22. Remember that poor concentration, missed assignments, frequent penalties, irritability, altercations on the field, muscle cramps, loss of liveliness and spirit, apathy, and increasing frustration of the players and coaches in the fourth quarter may be prevented by what is done in the first quarter regarding proper fluid and electrolyte replacement. A player’s poor performance may not be due to lack of desire or not wanting “it” enough. Sub-par performance may simply be due to a lack of water and over-heating! (16,19,31,43) Like continuing to drive a car with a dry radiator, engine failure is likely to occur.

23. Consider posting an educational heat stroke poster in the locker room. (39)

24. Refer to the accompanying temperature/humidity chart to determine the heat index, or use the programs on to determine the wet bulb globe temperature and follow the football guidelines and recommended precautions. (37)

For example, the National Weather Service uses the Steadman Heat Index on the following page to provide hot weather advisories to the general public. Using the table, an air temperature of 90 with a relative humidity of 60% produces a Heat Index of 100. This heat index is associated with a low risk of heat-related illness, but appropriate precautions should be taken because heat injury can still occur. If players are exposed to direct sunlight, however, the heat index in the same conditions rises to 115 degree F, a danger zone for exertional heat injury. (,37)

During practice the coach should ask this question: “Are my players being exposed to direct sunlight casting shadows shorter than their height?” If the answer is “Yes” then add 15 degrees to the heat index chart and take appropriate precautions, such as practicing early in the morning, late in the evening, or inside a gym. (2,37,43)

A heat index of 105 and greater represents a danger zone, and heavy exertion should be avoided. In addition, mandatory breaks in the shade with helmets off and mandatory consumption of 8 ounces of water or a sports drink every 15 minutes should be the rule. A few swallows from a squirt bottle are not sufficient to maintain adequate hydration. Because the judgment of the athlete may be impaired in this setting, the player is unlikely to pull himself out of training exercises.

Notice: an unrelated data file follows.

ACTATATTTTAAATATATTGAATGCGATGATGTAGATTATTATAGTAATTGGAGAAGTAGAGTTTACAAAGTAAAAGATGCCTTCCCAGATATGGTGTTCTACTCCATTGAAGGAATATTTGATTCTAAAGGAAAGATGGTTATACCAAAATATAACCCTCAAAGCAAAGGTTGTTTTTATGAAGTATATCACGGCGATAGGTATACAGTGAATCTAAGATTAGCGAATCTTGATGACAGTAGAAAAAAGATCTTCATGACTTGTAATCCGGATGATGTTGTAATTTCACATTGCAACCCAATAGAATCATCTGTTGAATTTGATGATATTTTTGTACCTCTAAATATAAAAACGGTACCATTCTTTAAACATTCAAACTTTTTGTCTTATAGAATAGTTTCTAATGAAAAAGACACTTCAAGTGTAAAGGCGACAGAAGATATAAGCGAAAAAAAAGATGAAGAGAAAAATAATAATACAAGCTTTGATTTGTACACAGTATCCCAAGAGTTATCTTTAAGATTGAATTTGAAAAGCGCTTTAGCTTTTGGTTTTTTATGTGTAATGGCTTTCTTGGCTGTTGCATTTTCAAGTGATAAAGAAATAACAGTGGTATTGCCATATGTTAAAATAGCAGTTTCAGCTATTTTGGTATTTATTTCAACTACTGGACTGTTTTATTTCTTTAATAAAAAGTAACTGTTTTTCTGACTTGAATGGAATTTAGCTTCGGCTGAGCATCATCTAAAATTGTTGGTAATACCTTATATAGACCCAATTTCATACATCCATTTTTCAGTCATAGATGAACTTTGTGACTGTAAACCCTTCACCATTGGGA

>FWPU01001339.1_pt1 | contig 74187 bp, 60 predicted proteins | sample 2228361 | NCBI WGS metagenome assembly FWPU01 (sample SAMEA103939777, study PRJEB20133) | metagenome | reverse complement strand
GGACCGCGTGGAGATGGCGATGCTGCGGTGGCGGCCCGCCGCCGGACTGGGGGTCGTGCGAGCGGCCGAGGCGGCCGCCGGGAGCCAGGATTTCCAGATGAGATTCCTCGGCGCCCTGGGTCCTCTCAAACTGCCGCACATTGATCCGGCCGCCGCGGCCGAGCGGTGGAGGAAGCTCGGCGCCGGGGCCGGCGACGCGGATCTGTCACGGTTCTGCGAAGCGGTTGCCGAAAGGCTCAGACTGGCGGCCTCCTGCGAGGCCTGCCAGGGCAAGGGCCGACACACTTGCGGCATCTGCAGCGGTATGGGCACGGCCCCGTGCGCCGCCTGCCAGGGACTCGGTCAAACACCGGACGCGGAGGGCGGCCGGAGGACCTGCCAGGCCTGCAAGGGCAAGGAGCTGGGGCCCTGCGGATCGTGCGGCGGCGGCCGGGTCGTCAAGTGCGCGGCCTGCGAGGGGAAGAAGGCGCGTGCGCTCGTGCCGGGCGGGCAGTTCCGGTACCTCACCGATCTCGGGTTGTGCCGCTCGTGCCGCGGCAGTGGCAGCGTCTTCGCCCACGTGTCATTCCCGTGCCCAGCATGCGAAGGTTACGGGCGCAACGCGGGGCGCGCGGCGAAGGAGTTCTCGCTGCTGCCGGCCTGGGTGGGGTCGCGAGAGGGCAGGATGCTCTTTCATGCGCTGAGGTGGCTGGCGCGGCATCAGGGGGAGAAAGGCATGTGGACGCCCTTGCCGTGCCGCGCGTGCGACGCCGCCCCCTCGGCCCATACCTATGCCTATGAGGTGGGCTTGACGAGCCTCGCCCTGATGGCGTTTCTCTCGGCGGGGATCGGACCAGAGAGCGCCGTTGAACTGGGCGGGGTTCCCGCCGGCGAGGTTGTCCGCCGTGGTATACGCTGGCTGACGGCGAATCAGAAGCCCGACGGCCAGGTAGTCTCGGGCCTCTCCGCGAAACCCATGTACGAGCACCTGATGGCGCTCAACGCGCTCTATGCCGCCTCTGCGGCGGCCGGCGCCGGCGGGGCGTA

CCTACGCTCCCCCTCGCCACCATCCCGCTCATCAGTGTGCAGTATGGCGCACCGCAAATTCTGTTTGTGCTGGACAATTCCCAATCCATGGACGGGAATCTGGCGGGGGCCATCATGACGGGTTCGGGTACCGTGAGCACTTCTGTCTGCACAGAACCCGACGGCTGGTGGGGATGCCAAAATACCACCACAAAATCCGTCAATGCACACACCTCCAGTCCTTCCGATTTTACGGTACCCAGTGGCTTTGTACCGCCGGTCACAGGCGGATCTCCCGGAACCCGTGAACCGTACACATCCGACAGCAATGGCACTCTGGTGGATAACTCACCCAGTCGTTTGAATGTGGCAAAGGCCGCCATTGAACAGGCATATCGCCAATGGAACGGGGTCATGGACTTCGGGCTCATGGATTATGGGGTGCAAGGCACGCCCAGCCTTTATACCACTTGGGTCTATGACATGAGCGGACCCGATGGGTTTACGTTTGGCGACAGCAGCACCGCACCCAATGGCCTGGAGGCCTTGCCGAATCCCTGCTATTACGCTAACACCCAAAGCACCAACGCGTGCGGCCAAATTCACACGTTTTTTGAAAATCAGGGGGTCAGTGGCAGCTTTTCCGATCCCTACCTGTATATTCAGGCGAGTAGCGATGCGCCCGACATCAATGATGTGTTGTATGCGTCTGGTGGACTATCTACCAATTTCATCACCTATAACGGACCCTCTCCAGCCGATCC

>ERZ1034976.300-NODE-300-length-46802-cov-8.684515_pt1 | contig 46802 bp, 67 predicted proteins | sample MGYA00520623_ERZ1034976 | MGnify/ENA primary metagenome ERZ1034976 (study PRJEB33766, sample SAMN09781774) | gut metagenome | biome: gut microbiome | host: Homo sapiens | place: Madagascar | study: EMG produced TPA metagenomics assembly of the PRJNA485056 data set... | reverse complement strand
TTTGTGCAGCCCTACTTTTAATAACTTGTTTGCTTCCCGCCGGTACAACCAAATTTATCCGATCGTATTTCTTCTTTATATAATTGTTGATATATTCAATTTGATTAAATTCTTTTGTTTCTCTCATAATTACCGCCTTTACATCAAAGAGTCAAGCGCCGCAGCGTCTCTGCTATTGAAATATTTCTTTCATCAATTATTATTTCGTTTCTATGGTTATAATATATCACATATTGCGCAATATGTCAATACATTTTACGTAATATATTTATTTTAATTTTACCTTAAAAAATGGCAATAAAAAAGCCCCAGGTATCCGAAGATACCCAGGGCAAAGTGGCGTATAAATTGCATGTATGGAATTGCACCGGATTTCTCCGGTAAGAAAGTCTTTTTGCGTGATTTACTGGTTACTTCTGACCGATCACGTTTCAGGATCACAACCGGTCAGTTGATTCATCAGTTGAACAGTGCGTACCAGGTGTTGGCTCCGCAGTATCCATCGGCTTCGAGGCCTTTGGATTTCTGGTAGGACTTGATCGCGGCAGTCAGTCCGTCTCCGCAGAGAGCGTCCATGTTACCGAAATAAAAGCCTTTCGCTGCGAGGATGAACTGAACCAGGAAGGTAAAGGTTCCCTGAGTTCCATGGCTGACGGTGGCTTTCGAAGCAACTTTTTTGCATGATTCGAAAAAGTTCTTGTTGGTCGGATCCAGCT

Therefore, trainers and coaches should be observant, monitor their athletes for any symptoms of heat-related illness, and insist that players be removed and protected from dangerous environmental conditions. Prevention and treatment strategies must be in place. (4,5,17,19,43) Remember the advice of experts: “the cooler you stay, the better you play.” (17,18,19)

Note: Exposure to full sunshine can increase HI values by up to 15° F
Alternatively, add 5° F to the temperature when athletes are exposed to direct sunlight

Green Highlighted Heat Index: 90—104. When the heat index is between 90° F and 104° F, heat exhaustion and heat cramps are possible with prolonged exposure and physical activity. Ad lib access to cool water is necessary. Mandatory breaks in the shade every 20 to 30 minutes and extra fluids (water and/or sports drinks) are recommended. Ice water and cold, wet towels for rapid cooling in the shade should be immediately available. Cooling water mist fans are desirable. Observe players carefully!

Yellow Highlighted Heat Index: 105—129. Practice is dangerous in this setting. Under these conditions, instructional “walk-through” drills with minimal running and no contact should be considered. Ad lib access to cool water is necessary. Mandatory breaks in the shade every 15 to 20 minutes and extra fluids (water and/or sports drinks) are needed. An ice water tub for total body immersion or cold, wet towels for rapid cooling in the shade should be immediately available. Cooling mist fans are helpful.

Red Highlighted Heat Index: 130 and Higher. Outdoor exposure and any type of outdoor practice should be prohibited, as heat stroke risk is very great at this level of humidity and temperature. The body’s ability to cool by convection and evaporation of perspiration is severely impaired. In fact, in this environment the body will passively absorb heat from the ambient air and direct sunlight, and cooling by the sweating-evaporation mechanism is not possible because evaporation does not readily occur. Any exertion under these circumstances produces a high risk for exertional heat stroke.